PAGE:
But here's another video that shows some of our challenges. This is Jesse, and he's squeezing a foam toy. And the harder he squeezes — you see a little black thing in the middle that's pushing on his skin proportional to how hard he squeezes. But look at all the electrodes around it. I've got a real estate problem. You're supposed to put a bunch of these things on there, but our little motor's making all kinds of noise right next to my electrodes. So we're really challenged on what we're doing there.
The future is bright. We're excited about where we are and a lot of things we want to do. So for example, one is to get rid of my real estate problem and get better signals. We want to develop these little tiny capsules about the size of a piece of risotto that we can put into the muscles and telemeter out the EMG signals, so that it's not worrying about electrode contact. And we can have the real estate open to try more sensation feedback. We want to build a better arm. This arm — they're always made for the 50th percentile male — which means they're too big for five-eighths of the world. So rather than a super strong or super fast arm, we're making an arm that is — we're starting with, the 25th percentile female — that will have a hand that wraps around, opens all the way, two degrees of freedom in the wrist and an elbow. So it'll be the smallest and lightest and the smartest arm ever made. Once we can do it that small, it's a lot easier making them bigger.
So those are just some of our goals. And we really appreciate you all being here today. I'd like to tell you a little bit about the dark side, with yesterday's theme. So Amanda came jet-lagged, she's using the arm, and everything goes wrong. There was a computer spook, a broken wire, a converter that sparked. We took out a whole circuit in the hotel and just about put on the fire alarm. And none of those problems could I have dealt with, but I have a really bright research team. And thankfully Dr. Annie Simon was with us and worked really hard yesterday to fix it. That's science. And fortunately, it worked today.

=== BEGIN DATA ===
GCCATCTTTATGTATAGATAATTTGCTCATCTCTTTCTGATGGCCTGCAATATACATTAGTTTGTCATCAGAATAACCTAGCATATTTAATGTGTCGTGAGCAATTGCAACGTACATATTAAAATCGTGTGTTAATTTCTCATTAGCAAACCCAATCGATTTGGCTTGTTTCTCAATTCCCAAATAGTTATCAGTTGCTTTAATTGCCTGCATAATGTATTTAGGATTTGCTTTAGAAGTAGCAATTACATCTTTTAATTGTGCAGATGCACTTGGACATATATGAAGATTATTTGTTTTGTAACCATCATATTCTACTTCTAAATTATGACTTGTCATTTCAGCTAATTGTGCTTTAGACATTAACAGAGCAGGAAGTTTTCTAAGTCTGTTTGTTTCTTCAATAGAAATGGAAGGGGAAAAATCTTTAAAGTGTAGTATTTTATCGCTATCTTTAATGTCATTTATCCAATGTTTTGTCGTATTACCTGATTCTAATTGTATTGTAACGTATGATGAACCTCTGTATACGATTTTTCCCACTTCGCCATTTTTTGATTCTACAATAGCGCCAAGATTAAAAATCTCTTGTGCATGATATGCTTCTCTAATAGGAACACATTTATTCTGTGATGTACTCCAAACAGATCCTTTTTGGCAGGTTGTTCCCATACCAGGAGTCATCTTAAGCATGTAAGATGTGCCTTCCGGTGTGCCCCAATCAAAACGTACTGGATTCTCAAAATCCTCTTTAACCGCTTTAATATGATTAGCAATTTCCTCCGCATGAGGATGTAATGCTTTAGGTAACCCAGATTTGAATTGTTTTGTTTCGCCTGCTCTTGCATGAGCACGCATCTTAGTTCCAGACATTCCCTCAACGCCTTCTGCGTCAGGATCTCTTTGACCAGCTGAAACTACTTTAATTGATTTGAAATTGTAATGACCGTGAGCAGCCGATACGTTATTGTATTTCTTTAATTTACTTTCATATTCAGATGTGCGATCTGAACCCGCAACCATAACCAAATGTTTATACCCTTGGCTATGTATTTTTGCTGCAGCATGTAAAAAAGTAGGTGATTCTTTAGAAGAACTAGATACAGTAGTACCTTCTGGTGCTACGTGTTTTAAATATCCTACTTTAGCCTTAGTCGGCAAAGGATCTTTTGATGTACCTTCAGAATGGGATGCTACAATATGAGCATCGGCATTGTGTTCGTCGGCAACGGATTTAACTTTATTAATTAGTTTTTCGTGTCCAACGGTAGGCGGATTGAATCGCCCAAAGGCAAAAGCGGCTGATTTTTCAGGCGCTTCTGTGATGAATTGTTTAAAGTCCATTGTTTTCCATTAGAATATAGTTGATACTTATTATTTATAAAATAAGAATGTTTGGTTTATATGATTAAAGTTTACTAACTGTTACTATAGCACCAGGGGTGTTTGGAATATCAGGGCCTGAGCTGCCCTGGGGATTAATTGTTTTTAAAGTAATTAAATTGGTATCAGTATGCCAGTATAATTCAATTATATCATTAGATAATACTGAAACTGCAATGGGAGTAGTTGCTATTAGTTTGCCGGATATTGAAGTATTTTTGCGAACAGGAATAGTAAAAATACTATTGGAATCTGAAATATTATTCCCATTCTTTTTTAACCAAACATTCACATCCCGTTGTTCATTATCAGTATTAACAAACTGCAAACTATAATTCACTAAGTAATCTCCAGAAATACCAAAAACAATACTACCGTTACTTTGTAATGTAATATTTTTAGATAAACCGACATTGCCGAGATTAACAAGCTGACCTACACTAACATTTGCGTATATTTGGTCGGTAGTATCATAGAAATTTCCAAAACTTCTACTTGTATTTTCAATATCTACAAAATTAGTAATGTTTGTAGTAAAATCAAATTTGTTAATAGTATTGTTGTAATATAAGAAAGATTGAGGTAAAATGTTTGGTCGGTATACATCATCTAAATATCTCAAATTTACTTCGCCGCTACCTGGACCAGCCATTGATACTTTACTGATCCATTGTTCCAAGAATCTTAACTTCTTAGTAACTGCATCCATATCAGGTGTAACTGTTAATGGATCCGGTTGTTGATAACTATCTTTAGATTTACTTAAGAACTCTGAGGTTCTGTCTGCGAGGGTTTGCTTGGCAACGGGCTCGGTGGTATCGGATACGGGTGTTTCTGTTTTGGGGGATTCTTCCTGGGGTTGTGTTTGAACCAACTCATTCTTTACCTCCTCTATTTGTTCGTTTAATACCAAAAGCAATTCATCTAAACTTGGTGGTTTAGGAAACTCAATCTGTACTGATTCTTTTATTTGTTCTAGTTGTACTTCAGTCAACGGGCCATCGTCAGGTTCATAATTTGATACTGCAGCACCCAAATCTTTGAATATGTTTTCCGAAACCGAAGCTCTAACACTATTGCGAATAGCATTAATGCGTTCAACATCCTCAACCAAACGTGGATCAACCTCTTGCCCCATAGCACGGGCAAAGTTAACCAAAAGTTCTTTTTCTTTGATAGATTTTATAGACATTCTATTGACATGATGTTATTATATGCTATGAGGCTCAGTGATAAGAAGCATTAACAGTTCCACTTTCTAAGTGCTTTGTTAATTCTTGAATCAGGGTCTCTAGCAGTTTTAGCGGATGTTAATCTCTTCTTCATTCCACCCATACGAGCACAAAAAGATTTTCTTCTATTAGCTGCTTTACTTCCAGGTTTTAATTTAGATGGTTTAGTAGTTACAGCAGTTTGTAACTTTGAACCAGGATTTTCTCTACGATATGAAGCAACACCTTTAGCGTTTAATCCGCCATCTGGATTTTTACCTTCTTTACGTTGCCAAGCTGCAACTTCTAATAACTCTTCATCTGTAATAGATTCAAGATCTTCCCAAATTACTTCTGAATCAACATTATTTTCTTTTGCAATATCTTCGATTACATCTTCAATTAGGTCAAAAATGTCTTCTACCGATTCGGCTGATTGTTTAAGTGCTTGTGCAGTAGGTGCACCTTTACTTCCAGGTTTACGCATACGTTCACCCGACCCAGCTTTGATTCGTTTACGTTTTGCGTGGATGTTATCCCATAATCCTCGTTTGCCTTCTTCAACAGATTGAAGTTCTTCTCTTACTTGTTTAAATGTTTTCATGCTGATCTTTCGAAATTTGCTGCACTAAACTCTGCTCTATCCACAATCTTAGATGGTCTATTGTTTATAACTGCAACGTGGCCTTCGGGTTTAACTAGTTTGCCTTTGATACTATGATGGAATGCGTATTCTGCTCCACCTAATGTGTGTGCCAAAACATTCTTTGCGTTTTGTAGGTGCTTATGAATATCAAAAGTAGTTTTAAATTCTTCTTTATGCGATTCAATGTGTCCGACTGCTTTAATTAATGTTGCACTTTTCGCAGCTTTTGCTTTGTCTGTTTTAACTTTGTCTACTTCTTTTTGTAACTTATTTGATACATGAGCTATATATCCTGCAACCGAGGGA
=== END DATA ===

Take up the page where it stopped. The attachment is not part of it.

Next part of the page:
So thank you very much.
Physiatrist and engineer Todd Kuiken is building a prosthetic arm that connects with the human nervous system — improving motion, control and even feeling. Onstage, patient Amanda Kitts helps demonstrate this next-gen robotic arm.
A doctor and engineer, Todd Kuiken builds new prosthetics that connect with the human nervous system. Yes: bionics.
A doctor and engineer, Todd Kuiken builds new prosthetics that connect with the human nervous system. Yes: bionics.